So the internal conflict has abounded. I have needed a reframe about theology and the narrative that has been running in my head about the practical import of it. The story has been: I like this; I am good at theological reflection; but it is impractical and not that important to the call of the church because theological reflection has little to do with the real world. So who God has made me to be is not that important to his agenda in this age. Wow! As I write this, I never realized just how much this has impacted my view of myself. 

So I have been a closet theologian, like it was a secret sin to read, reflect and write as I do. I have hidden it because I don't want people to assume that I am arrogant or that I am impractical. And therefore unuseful. I have tried and tried to push away who I am made to be. 

Then in one of my "secret" times of reading and reflecting I came across one of the most impacting statements that I have ever read:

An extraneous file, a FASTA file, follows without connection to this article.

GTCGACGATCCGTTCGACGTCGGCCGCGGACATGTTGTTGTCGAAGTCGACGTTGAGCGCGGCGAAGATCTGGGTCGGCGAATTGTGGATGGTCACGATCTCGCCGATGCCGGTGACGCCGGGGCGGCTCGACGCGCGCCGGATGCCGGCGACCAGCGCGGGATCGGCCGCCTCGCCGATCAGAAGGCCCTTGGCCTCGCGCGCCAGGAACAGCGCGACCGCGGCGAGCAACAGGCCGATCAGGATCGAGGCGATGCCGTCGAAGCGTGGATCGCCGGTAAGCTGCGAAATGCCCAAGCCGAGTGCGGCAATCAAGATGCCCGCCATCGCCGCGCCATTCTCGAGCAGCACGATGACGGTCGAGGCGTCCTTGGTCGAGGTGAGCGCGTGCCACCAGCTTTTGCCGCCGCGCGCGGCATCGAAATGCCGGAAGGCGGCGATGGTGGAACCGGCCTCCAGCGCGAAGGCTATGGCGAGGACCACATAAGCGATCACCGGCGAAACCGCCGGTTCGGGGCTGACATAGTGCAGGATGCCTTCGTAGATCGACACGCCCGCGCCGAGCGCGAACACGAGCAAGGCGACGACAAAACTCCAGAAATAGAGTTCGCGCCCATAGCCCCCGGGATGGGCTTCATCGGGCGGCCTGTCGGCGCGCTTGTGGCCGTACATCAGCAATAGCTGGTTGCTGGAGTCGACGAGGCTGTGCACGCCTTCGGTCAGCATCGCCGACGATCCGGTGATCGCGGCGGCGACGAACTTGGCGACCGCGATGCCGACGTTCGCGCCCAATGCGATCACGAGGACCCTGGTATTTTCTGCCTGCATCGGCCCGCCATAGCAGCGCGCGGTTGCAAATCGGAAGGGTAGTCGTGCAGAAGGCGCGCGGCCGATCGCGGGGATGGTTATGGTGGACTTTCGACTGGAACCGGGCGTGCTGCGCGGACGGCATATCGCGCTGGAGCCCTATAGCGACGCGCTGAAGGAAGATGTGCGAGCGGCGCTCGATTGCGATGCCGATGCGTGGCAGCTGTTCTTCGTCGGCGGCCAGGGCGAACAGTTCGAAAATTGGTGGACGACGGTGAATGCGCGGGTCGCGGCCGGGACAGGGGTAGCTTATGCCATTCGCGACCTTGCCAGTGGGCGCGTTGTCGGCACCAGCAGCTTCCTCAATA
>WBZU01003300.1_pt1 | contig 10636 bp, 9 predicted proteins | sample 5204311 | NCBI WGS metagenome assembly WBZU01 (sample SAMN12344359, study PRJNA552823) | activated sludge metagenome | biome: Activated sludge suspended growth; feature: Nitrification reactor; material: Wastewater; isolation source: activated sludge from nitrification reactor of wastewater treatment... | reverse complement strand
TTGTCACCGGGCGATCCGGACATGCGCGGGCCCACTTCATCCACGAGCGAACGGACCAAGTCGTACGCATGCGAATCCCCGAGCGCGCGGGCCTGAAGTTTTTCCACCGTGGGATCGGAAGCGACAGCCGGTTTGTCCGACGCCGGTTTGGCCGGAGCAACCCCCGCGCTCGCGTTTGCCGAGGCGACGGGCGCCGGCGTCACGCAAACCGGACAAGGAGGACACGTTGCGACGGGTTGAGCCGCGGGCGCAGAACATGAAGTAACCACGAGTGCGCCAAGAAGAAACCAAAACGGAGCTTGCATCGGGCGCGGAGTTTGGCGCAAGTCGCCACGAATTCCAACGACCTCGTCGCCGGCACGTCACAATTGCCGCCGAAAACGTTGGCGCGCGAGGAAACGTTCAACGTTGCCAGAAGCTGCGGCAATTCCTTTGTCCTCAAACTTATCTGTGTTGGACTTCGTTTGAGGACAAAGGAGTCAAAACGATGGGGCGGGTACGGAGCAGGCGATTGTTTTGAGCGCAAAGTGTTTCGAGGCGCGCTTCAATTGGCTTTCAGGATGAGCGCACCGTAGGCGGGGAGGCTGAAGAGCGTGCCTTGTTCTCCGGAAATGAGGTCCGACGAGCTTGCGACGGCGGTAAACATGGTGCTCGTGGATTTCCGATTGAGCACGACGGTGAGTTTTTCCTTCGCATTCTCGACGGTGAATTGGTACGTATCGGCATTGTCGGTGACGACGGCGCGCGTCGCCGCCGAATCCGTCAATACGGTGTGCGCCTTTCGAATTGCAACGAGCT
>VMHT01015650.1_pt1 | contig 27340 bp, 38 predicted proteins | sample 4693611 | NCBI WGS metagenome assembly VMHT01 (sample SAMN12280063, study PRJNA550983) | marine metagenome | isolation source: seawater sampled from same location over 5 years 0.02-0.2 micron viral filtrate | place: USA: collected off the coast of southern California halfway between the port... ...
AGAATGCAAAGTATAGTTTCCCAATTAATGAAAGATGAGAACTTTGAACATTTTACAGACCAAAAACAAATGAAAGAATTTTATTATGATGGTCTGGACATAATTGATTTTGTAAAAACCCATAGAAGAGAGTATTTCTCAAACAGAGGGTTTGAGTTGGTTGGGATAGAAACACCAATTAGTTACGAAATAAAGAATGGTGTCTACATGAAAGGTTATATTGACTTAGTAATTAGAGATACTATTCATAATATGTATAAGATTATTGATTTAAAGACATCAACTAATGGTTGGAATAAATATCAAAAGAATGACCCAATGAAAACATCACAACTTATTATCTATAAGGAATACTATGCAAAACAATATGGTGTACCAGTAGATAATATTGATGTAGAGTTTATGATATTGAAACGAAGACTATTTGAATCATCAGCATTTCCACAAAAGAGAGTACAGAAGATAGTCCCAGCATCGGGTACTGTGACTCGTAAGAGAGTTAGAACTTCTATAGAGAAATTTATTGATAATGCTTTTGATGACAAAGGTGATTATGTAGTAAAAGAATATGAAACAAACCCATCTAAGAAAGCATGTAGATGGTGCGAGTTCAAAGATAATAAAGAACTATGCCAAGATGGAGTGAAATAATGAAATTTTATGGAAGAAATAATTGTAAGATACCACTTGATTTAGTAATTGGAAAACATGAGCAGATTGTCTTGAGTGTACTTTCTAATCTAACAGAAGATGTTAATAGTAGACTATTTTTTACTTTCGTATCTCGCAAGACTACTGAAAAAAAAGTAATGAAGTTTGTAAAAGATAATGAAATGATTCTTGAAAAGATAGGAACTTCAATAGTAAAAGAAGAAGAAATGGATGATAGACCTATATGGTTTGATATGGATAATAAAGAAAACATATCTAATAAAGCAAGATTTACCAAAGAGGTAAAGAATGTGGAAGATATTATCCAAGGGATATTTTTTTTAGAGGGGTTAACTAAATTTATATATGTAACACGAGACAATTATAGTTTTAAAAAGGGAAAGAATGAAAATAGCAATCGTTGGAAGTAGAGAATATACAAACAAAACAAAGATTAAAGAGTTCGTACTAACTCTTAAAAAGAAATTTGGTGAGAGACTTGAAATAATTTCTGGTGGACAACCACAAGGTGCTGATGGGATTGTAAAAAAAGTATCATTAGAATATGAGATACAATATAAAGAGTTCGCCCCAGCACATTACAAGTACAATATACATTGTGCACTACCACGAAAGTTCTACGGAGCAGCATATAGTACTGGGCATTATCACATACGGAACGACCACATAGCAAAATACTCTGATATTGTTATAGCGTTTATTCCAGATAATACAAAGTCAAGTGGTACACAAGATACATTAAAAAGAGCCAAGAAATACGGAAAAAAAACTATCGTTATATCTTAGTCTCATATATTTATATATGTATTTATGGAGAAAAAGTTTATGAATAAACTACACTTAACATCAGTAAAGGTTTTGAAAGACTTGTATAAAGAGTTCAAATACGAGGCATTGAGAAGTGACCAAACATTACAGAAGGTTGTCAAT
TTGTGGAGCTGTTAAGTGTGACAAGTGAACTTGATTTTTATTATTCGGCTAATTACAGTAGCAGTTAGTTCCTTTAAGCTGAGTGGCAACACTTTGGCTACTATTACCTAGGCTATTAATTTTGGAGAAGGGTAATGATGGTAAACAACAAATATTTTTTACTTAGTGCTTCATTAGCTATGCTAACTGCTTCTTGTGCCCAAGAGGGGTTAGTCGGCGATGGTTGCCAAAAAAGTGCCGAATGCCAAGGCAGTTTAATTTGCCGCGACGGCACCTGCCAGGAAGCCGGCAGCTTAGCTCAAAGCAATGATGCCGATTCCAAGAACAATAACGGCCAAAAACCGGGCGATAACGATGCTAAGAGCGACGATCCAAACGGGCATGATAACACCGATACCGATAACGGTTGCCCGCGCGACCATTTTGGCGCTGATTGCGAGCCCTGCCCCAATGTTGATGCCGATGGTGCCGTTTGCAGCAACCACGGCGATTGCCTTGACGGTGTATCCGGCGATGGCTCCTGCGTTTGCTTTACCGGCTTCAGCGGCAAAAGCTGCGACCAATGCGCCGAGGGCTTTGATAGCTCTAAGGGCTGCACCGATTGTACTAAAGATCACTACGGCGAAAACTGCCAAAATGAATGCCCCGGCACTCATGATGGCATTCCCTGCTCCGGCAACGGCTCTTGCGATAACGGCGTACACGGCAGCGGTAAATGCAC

"Since the gospel is intrinsically a missionary message, and since Mediterranean antiquity was there before it was invaded by the gospel, Christianity is the intruder even in the civilization it co-created. Within the West, it is therefore possible to be a disciple of Socrates and not of the prophets and apostles, though tis is not possible to be unaffected by them. So there will be 'philosophers' who are not Christian theologians. But within Western civilization, and so within the theological enterprise located there, it is not possible to be a disciple of the apostles and not a disciple also of Socrates. Therefore the labels 'philosophy' and 'theology' cannot mark a real distinction for those most likely to read this book." (Robert Jenson, ST 2, 163).